19/09/2021
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Whinchat benefits from grazed environments

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A new study, carried out by the BTO in Scotland, has shown that Whinchat breeding success benefits from grazing.

Managing land for the conservation of birds is a balancing act – different species require different conditions in order to thrive. One way to manage land is by grazing, either by wild or domestic animals. In the case of domestic livestock, when the use of that land changes and livestock are no longer grazing, it provides an opportunity to assess how the resulting habitat change affects the distribution and breeding success of bird species.

What is arguably even less well understood is the role of climatic variation at the local scale (micro-climate) and how that can interact with land management to influence how birds respond to change.


When grazing ceases, Whinchat tends to nest at higher altitudes, where climate conditions are harsher and breeding success is reduced (Alan Gallagher).

Whinchat is being increasingly prioritised as a species for conservation action and as an indicator of the condition of grassland habitats. Studying the distribution of breeding Whinchats in Scottish uplands following cessation of grazing has allowed BTO scientists to explore the impact of habitat transformation on this species.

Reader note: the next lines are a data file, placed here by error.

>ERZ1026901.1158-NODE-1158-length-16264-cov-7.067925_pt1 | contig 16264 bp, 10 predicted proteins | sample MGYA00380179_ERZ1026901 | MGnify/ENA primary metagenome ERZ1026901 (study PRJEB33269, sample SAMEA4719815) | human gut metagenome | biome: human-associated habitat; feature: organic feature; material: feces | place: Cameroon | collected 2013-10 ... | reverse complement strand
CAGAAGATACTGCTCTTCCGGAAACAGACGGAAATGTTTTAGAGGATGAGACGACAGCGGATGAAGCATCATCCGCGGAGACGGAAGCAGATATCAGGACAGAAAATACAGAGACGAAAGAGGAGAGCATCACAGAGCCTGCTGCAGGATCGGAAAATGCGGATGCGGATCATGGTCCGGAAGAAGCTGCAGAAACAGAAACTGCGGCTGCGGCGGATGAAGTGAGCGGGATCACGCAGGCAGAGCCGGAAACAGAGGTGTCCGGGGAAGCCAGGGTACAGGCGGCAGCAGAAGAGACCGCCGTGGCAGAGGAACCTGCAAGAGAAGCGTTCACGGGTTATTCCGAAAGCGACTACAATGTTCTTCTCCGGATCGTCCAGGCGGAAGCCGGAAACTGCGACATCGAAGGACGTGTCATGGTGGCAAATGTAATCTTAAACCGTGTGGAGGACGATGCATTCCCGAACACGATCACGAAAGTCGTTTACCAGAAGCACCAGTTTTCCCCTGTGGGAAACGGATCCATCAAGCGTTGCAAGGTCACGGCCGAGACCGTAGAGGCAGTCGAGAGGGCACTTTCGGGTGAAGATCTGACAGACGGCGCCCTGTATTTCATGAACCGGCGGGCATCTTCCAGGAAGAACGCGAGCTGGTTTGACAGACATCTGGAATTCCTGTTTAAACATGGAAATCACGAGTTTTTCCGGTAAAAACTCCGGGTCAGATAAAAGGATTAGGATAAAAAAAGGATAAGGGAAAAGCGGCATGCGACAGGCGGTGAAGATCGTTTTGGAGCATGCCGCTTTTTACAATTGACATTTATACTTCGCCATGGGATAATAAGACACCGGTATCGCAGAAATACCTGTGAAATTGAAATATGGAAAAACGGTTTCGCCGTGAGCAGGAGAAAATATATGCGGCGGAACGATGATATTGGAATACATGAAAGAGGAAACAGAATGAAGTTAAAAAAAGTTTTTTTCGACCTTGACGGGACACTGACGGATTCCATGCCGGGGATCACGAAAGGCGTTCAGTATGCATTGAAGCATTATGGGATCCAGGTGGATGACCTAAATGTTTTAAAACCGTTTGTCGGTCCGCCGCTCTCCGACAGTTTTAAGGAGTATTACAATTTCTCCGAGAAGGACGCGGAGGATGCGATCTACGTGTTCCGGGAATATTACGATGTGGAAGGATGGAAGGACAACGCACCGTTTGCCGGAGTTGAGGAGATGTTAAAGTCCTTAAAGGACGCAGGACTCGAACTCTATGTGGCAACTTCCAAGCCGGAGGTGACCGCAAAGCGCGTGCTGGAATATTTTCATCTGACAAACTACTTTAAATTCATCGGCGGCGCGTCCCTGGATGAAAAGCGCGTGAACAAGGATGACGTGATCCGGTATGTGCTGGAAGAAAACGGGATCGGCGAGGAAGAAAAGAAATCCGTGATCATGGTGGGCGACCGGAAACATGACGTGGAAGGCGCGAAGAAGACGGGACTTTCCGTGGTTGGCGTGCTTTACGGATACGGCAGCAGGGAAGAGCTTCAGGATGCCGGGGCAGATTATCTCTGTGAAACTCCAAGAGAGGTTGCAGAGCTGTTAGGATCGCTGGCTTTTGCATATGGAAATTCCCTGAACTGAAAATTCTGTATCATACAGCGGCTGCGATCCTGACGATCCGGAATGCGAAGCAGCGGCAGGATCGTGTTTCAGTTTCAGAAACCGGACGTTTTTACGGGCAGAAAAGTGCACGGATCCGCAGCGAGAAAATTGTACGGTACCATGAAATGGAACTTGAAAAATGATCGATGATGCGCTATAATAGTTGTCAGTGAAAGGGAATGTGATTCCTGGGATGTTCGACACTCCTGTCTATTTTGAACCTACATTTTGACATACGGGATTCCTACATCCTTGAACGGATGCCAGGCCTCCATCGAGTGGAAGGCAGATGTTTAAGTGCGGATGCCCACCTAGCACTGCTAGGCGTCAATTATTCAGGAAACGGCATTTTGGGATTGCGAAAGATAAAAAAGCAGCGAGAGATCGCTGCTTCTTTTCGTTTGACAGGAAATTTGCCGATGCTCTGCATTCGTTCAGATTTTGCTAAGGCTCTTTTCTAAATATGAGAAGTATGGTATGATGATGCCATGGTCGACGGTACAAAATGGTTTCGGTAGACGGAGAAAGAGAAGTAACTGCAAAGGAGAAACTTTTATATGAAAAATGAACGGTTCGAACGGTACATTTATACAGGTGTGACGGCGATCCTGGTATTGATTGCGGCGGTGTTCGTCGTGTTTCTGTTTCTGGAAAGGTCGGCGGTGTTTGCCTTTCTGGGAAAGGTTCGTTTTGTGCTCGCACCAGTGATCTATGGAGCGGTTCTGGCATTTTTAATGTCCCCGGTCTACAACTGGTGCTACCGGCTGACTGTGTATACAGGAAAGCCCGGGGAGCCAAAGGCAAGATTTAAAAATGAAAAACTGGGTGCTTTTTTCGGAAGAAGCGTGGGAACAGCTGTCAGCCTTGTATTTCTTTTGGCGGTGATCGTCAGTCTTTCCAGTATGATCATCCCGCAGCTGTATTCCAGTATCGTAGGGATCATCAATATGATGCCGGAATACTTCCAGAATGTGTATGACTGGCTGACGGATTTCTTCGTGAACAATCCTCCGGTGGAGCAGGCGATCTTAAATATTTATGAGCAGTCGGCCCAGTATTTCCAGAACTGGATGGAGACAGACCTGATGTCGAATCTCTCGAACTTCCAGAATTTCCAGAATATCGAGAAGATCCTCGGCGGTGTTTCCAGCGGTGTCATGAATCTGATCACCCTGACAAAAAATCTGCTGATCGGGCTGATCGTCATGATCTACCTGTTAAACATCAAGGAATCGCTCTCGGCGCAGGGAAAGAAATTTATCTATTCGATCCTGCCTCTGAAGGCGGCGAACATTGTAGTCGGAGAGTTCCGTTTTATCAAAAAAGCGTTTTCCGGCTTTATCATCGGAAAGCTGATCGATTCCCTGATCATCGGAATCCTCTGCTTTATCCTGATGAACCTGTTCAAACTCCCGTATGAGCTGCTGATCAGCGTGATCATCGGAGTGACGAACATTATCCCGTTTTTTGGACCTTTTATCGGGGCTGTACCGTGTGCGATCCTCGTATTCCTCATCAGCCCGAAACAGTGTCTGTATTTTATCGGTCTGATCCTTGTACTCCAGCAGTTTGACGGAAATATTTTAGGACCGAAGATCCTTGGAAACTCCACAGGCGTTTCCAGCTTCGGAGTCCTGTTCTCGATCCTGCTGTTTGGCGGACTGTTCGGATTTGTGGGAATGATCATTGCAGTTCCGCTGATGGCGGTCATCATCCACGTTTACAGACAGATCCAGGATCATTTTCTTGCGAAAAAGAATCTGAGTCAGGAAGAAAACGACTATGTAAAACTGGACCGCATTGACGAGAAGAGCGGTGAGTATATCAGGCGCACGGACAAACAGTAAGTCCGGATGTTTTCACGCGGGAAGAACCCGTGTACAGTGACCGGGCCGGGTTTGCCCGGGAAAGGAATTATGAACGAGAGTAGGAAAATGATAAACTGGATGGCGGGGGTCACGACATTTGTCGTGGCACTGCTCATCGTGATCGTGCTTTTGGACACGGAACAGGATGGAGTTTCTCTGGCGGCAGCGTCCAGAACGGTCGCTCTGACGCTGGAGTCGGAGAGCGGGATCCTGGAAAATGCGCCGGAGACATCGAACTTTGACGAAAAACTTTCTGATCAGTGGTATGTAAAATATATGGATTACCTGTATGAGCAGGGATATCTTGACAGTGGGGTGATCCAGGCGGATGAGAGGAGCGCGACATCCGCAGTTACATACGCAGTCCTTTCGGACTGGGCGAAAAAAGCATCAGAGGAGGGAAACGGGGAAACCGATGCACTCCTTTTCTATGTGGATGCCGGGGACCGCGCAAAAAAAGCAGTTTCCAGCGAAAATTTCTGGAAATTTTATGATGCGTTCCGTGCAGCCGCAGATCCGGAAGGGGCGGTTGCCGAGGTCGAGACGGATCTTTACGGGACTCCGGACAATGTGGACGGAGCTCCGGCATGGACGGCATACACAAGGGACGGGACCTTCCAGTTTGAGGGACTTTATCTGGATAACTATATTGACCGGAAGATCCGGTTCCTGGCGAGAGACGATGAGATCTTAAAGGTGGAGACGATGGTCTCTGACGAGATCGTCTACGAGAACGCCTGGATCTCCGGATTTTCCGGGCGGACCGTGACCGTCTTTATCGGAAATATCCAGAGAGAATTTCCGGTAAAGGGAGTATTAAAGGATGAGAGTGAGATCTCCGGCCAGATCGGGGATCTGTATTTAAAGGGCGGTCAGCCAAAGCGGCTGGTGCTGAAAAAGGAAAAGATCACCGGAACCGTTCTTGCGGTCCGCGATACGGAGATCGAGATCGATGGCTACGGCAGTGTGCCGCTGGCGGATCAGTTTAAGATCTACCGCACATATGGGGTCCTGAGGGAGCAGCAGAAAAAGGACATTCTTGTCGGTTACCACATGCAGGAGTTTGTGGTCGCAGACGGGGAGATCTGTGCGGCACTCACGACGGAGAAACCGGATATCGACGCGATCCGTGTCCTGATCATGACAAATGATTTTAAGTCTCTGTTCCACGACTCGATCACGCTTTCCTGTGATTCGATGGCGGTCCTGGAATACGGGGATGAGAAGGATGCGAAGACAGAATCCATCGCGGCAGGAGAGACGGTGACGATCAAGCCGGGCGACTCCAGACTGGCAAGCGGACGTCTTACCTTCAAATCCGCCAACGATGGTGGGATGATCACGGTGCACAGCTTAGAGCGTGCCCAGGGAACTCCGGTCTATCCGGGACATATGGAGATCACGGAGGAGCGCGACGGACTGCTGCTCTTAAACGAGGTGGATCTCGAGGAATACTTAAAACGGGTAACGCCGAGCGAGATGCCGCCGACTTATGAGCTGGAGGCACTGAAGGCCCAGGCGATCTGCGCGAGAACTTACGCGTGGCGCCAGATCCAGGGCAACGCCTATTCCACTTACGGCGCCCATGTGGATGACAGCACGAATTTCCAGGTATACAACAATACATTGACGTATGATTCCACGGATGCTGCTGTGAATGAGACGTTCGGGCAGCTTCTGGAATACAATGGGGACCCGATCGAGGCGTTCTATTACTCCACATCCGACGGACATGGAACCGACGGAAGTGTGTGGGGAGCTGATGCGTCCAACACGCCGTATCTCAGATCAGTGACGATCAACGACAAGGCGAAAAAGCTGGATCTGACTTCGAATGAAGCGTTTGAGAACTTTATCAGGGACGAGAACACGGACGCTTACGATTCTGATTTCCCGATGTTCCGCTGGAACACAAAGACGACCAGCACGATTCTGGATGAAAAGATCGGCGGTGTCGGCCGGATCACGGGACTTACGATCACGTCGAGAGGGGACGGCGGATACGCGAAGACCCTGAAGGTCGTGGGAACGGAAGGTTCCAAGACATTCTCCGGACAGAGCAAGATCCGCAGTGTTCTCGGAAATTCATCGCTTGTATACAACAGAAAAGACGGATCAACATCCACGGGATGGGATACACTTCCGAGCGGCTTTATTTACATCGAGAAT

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Numbers of breeding Whinchats were surveyed across eight years in three upland areas of central Scotland. One of these areas ceased grazing during the study period, one before the study and one continued to be grazed – thus allowing for a comparison on how, where and when this affected breeding Whinchats.

Following the removal of grazing, Whinchat breeding territories tended to move to higher areas, which is where the ground vegetation structure remains more varied and, crucially, some shorter grassland remains. While the study sites were grazed, Whinchats tended to occur, and their breeding attempts were more successful, at lower elevations and with warmer temperatures. After grazing ceased, these birds appeared to follow the remaining suitable habitat structures which generally took them into areas with a harsher and less suitable microclimate. 

This work shows the importance of not only maintaining suitably mixed habitat structures that can support grassland birds such as Whinchat, but to ensure also that those areas have a suitable microclimate for those species.

 

Reference

Calladine, J & Jarrett, D. 2021. Upward elevational shift by breeding Whinchat Saxicola rubetra in response to cessation of grazing in upland grassland. Bird Study. DOI: https://doi.org/10.1080/00063657.2021.1963210

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